Greek banks reopen as Tsipras eyes return to normal

This is the first cautious sign of a return to normal after a deal to start talks on a new package of bailout reforms.

However, capital controls will remain and payments and wire transfers abroad will still not be possible – a situation that German Chancellor Angela Merkel said on Sunday was “not a normal life” and warranted swift negotiations on a new bailout.

The stock market will also remain closed until further notice.

Queues formed outside bank branches in central Athens as people waited to take care of business frozen during the three week-long bank holiday.

Limits on cash withdrawals have been made slightly more flexible, with a weekly limit of 420 euros in place of the daily 60 euro limit previously.

“Capital controls and restrictions on withdrawals will remain in place but we are entering a new stage, which we all hope will be one of normality,” said Louka Katseli, head of the Greek bank association.

Greeks will be able to deposit cheques but not cash, pay bills as well as have access to safety deposit boxes and withdraw money without an ATM card.

Bankers said there may be minor disruptions after the three-week interruption to services but they expected services to resume largely as normal.

“I don’t expect major problems, our network and the network of our competitors are ready to serve our clients,” said a senior official at Piraeus Bank, one of the big four lenders. “There might be lines because many people will want to withdraw money from their deposit boxes,” the official said.

The bank closures were the most visible sign of the crisis that took Greece to the brink of falling out of the euro earlier this month. But Tsipras is eyeing a fresh start and swift talks on the bailout that will keep Greece afloat.

The tough terms of the bailout will see tax hikes, pension cuts, strict curbs on public spending, an overhaul of collective bargaining rules and a transfer of 50-billion euros of state assets into a special privatisation fund.

In exchange, Greece is hoping to receive loans of up to 86-billion euros.

The decision to reopen banks was the first action by Greece’s new cabinet after the 40-year-old leftist prime minister sacked rebels who had opposed the deal he struck with EU leaders last week.

Increases in value added tax agreed under the bailout terms have also taken effect with VAT on food and public transport jumping to 23% from 13%.

Acceptance of the bailout terms that meant the banks could reopen marked a turnaround for Tsipras after months of difficult talks and a referendum that rejected a less stringent deal proposed by the lenders.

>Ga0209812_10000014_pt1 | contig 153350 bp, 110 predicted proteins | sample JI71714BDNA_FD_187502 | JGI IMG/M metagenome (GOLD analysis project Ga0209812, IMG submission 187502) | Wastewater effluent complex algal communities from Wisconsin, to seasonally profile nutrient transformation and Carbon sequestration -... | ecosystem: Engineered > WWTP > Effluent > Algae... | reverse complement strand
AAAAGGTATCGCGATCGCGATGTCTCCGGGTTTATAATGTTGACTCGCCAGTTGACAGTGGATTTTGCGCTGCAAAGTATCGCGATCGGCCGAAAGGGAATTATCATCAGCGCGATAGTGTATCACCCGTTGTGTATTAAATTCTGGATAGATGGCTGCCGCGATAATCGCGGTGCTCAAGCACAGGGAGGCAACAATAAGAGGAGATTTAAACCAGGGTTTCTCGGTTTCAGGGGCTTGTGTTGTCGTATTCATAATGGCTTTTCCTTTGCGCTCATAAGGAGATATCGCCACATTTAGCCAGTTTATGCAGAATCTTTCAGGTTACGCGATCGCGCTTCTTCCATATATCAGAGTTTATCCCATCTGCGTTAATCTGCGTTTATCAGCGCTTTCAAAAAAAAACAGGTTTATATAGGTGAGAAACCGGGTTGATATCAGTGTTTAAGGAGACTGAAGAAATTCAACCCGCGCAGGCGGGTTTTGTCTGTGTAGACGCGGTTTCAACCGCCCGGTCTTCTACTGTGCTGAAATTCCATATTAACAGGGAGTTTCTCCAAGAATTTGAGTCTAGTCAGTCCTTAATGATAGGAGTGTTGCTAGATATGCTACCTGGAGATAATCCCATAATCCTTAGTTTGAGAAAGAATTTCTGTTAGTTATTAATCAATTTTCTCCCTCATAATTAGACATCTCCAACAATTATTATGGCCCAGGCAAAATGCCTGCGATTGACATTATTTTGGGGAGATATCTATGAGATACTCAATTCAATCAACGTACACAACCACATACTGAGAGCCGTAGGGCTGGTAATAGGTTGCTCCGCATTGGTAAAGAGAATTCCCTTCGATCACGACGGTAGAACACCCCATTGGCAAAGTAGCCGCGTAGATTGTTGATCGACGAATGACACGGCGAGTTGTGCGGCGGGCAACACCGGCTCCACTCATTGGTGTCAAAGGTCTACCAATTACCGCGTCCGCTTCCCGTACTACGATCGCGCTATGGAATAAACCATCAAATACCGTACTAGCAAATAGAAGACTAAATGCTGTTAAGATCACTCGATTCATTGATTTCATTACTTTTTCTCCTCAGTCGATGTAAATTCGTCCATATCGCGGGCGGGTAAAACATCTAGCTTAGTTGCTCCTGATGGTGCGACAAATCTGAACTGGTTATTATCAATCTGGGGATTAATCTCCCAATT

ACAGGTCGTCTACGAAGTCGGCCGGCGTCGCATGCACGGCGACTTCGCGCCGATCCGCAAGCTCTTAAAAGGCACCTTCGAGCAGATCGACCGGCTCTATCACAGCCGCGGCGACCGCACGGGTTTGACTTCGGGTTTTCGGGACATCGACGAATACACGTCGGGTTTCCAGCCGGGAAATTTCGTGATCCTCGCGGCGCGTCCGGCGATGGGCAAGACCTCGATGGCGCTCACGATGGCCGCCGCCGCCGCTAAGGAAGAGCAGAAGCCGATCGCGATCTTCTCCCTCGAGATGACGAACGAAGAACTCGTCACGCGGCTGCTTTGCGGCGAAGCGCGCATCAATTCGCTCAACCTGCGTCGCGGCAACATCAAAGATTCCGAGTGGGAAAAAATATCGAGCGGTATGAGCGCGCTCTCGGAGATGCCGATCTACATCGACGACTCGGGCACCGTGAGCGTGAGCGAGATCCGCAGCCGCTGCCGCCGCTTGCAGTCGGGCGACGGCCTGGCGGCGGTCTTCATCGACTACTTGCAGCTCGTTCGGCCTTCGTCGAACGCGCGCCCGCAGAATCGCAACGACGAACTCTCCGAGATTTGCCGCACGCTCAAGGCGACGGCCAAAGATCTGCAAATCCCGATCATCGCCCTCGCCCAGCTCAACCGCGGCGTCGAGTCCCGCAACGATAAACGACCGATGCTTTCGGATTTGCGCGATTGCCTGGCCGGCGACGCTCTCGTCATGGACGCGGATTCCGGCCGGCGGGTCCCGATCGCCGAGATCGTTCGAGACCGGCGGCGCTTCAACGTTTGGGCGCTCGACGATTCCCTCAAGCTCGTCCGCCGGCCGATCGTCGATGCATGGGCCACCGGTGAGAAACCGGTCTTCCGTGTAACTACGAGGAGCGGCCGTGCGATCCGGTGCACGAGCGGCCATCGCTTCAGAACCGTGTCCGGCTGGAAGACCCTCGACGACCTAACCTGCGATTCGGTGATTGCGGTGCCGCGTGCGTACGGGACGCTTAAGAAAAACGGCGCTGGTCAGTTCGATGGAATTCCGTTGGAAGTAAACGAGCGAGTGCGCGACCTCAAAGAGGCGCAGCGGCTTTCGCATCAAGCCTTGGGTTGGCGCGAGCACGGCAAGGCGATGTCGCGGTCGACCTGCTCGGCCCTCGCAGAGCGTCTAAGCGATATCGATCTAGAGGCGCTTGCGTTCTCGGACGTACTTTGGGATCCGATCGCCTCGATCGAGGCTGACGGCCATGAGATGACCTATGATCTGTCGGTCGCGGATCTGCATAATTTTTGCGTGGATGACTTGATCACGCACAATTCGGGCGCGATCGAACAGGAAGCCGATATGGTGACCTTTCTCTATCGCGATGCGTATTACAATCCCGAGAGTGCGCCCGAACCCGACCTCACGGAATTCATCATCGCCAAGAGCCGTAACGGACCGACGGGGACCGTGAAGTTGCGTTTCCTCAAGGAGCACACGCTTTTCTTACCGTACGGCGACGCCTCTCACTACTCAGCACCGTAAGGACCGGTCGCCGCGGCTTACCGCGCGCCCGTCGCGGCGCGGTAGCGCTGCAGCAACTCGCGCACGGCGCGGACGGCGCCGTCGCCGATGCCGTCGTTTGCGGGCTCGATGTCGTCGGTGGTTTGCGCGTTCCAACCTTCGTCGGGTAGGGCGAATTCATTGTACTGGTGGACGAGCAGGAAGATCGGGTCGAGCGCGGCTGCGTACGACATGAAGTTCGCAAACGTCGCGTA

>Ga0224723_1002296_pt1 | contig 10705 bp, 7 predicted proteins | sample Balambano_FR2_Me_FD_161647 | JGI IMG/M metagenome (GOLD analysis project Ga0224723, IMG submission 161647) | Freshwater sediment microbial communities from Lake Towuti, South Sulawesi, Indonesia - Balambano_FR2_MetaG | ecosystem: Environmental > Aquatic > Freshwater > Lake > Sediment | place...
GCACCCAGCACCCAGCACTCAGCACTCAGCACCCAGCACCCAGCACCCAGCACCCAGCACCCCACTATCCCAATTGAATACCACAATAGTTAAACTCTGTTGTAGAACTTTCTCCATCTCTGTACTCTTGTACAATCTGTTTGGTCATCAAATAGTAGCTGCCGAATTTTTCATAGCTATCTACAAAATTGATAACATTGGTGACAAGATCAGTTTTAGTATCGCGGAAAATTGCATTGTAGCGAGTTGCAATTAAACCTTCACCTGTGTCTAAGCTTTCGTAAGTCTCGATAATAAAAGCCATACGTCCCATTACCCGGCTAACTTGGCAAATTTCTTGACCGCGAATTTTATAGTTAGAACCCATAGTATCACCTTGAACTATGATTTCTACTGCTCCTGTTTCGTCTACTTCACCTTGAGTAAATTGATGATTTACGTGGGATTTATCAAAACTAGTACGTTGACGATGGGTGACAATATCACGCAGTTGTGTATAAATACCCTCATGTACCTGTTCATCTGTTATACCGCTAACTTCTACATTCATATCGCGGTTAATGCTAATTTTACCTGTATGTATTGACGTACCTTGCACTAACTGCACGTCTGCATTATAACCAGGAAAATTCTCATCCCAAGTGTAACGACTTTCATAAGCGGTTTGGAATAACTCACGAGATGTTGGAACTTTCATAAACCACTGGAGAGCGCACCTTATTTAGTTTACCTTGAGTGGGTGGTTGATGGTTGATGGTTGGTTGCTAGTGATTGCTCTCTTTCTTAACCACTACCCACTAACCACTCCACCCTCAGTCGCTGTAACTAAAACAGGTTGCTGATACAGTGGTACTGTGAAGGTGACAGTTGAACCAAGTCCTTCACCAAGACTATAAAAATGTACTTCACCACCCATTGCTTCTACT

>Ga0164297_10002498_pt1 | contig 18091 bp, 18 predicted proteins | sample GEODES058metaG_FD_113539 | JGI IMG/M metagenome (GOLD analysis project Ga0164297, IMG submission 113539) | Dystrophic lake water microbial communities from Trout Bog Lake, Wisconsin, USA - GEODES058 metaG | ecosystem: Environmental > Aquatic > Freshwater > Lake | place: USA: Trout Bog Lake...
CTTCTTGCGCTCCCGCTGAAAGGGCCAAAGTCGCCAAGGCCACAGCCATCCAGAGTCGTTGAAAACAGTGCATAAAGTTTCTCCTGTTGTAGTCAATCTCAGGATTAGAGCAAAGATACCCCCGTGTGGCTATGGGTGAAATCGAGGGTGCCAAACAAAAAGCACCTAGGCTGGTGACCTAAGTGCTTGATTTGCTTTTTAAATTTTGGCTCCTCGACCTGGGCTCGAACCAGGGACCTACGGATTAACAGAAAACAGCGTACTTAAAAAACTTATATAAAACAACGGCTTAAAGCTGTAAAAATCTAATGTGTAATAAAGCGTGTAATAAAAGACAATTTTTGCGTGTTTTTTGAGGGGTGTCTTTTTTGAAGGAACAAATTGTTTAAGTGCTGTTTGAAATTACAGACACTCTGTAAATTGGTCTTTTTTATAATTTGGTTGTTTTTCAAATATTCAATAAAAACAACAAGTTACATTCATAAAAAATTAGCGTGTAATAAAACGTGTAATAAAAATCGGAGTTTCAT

He sacked party rebels in a government reshuffle on Friday and is seeking a swift start to talks on the bailout accord with European partners and the International Monetary Fund before elections which Interior Minister Nikos Voutsis said were likely in September or October. – Reuters

PW Botha wagged his finger and banned us in 1988 but we stood firm. We built a reputation for fearless journalism, then, and now. Through these last 35 years, the Mail & Guardian has always been on the right side of history.

These days, we are on the trail of the merry band of corporates and politicians robbing South Africa of its own potential.

To help us ensure another 35 future years of fiercely independent journalism, please subscribe.

Advertisting

South Africa has been junked

Treasury says the credit ratings downgrade “could not have come at a worse time”, as country enters a 21-day Covid-19 lockdown with little money saved up

Mail & Guardian needs your help

Our job is to help give you the information we all need to participate in building this country, while holding those in power to account. But now the power to help us keep doing that is in your hands

Press Releases

The online value of executive education in a Covid-19 world

Executive education courses further develop the skills of leaders in the workplace

Sisa Ntshona urges everyone to stay home, and consider travelling later

Sisa Ntshona has urged everyone to limit their movements in line with government’s request

SAB Zenzele’s special AGM postponed until further notice

An arrangement has been announced for shareholders and retailers to receive a 77.5% cash payout

20th Edition of the National Teaching Awards

Teachers are seldom recognised but they are indispensable to the country's education system

Awards affirm the vital work that teachers do

Government is committed to empowering South Africa’s teachers with skills, knowledge and techniques for a changing world

SAB Zenzele special AGM rescheduled to March 25 2020

New voting arrangements are being made to safeguard the health of shareholders

Dimension Data launches Saturday School in PE

The Gauteng Saturday School has produced a number of success stories